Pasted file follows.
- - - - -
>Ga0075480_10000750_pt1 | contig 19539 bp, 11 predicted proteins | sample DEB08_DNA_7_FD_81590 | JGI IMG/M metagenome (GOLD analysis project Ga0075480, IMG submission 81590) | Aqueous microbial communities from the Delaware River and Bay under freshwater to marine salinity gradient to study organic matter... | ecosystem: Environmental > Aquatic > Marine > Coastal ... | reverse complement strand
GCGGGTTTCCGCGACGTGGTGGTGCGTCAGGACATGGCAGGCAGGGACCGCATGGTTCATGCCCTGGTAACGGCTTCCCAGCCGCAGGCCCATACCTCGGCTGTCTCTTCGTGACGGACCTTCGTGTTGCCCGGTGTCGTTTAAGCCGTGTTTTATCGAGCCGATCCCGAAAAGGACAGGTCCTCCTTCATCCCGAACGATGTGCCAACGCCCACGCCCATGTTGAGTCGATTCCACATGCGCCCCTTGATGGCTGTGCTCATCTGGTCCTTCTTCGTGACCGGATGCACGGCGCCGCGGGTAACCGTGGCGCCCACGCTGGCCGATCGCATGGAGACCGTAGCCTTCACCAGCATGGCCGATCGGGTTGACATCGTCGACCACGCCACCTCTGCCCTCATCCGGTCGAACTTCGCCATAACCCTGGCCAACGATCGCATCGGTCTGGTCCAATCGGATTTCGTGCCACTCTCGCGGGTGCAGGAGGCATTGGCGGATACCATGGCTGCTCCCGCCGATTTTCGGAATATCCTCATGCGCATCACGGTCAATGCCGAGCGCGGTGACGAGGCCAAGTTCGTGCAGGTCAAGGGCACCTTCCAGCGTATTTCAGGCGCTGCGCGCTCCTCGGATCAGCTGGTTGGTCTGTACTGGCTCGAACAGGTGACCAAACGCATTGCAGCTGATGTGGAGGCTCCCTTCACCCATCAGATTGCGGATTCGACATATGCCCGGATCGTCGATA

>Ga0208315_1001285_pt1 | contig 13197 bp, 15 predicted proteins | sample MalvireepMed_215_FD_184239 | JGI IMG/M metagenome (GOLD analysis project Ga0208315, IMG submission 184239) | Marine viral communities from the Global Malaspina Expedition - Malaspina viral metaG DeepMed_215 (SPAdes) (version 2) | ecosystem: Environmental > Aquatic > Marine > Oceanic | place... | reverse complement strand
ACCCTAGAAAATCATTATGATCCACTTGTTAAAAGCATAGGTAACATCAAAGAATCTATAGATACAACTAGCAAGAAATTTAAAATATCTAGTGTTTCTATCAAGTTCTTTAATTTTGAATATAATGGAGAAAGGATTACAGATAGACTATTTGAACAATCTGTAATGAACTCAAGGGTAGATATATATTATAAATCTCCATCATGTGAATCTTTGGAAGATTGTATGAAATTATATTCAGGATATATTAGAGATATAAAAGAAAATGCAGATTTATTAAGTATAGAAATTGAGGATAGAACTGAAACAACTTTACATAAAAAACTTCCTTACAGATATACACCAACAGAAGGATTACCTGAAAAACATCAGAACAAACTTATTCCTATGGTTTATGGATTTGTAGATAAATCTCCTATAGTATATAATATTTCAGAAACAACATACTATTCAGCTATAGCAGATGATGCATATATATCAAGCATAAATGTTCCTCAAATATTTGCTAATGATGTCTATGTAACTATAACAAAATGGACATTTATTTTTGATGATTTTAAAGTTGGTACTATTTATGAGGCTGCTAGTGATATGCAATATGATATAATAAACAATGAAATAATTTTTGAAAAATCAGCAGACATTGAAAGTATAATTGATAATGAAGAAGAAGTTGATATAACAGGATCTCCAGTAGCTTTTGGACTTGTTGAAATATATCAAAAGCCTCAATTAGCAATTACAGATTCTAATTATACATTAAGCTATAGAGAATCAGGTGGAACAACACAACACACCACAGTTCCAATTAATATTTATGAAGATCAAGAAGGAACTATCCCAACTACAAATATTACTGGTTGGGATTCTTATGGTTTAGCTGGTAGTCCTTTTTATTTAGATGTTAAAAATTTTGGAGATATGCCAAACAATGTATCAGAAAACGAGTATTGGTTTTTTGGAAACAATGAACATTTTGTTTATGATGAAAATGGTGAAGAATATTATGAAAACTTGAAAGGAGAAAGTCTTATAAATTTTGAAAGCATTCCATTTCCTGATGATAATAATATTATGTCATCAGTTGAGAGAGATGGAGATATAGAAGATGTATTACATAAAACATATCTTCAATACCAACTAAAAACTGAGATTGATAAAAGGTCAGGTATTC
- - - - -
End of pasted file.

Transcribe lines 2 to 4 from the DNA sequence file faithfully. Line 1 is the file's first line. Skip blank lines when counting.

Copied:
GCGGGTTTCCGCGACGTGGTGGTGCGTCAGGACATGGCAGGCAGGGACCGCATGGTTCATGCCCTGGTAACGGCTTCCCAGCCGCAGGCCCATACCTCGGCTGTCTCTTCGTGACGGACCTTCGTGTTGCCCGGTGTCGTTTAAGCCGTGTTTTATCGAGCCGATCCCGAAAAGGACAGGTCCTCCTTCATCCCGAACGATGTGCCAACGCCCACGCCCATGTTGAGTCGATTCCACATGCGCCCCTTGATGGCTGTGCTCATCTGGTCCTTCTTCGTGACCGGATGCACGGCGCCGCGGGTAACCGTGGCGCCCACGCTGGCCGATCGCATGGAGACCGTAGCCTTCACCAGCATGGCCGATCGGGTTGACATCGTCGACCACGCCACCTCTGCCCTCATCCGGTCGAACTTCGCCATAACCCTGGCCAACGATCGCATCGGTCTGGTCCAATCGGATTTCGTGCCACTCTCGCGGGTGCAGGAGGCATTGGCGGATACCATGGCTGCTCCCGCCGATTTTCGGAATATCCTCATGCGCATCACGGTCAATGCCGAGCGCGGTGACGAGGCCAAGTTCGTGCAGGTCAAGGGCACCTTCCAGCGTATTTCAGGCGCTGCGCGCTCCTCGGATCAGCTGGTTGGTCTGTACTGGCTCGAACAGGTGACCAAACGCATTGCAGCTGATGTGGAGGCTCCCTTCACCCATCAGATTGCGGATTCGACATATGCCCGGATCGTCGATA

>Ga0208315_1001285_pt1 | contig 13197 bp, 15 predicted proteins | sample MalvireepMed_215_FD_184239 | JGI IMG/M metagenome (GOLD analysis project Ga0208315, IMG submission 184239) | Marine viral communities from the Global Malaspina Expedition - Malaspina viral metaG DeepMed_215 (SPAdes) (version 2) | ecosystem: Environmental > Aquatic > Marine > Oceanic | place... | reverse complement strand
ACCCTAGAAAATCATTATGATCCACTTGTTAAAAGCATAGGTAACATCAAAGAATCTATAGATACAACTAGCAAGAAATTTAAAATATCTAGTGTTTCTATCAAGTTCTTTAATTTTGAATATAATGGAGAAAGGATTACAGATAGACTATTTGAACAATCTGTAATGAACTCAAGGGTAGATATATATTATAAATCTCCATCATGTGAATCTTTGGAAGATTGTATGAAATTATATTCAGGATATATTAGAGATATAAAAGAAAATGCAGATTTATTAAGTATAGAAATTGAGGATAGAACTGAAACAACTTTACATAAAAAACTTCCTTACAGATATACACCAACAGAAGGATTACCTGAAAAACATCAGAACAAACTTATTCCTATGGTTTATGGATTTGTAGATAAATCTCCTATAGTATATAATATTTCAGAAACAACATACTATTCAGCTATAGCAGATGATGCATATATATCAAGCATAAATGTTCCTCAAATATTTGCTAATGATGTCTATGTAACTATAACAAAATGGACATTTATTTTTGATGATTTTAAAGTTGGTACTATTTATGAGGCTGCTAGTGATATGCAATATGATATAATAAACAATGAAATAATTTTTGAAAAATCAGCAGACATTGAAAGTATAATTGATAATGAAGAAGAAGTTGATATAACAGGATCTCCAGTAGCTTTTGGACTTGTTGAAATATATCAAAAGCCTCAATTAGCAATTACAGATTCTAATTATACATTAAGCTATAGAGAATCAGGTGGAACAACACAACACACCACAGTTCCAATTAATATTTATGAAGATCAAGAAGGAACTATCCCAACTACAAATATTACTGGTTGGGATTCTTATGGTTTAGCTGGTAGTCCTTTTTATTTAGATGTTAAAAATTTTGGAGATATGCCAAACAATGTATCAGAAAACGAGTATTGGTTTTTTGGAAACAATGAACATTTTGTTTATGATGAAAATGGTGAAGAATATTATGAAAACTTGAAAGGAGAAAGTCTTATAAATTTTGAAAGCATTCCATTTCCTGATGATAATAATATTATGTCATCAGTTGAGAGAGATGGAGATATAGAAGATGTATTACATAAAACATATCTTCAATACCAACTAAAAACTGAGATTGATAAAAGGTCAGGTATTC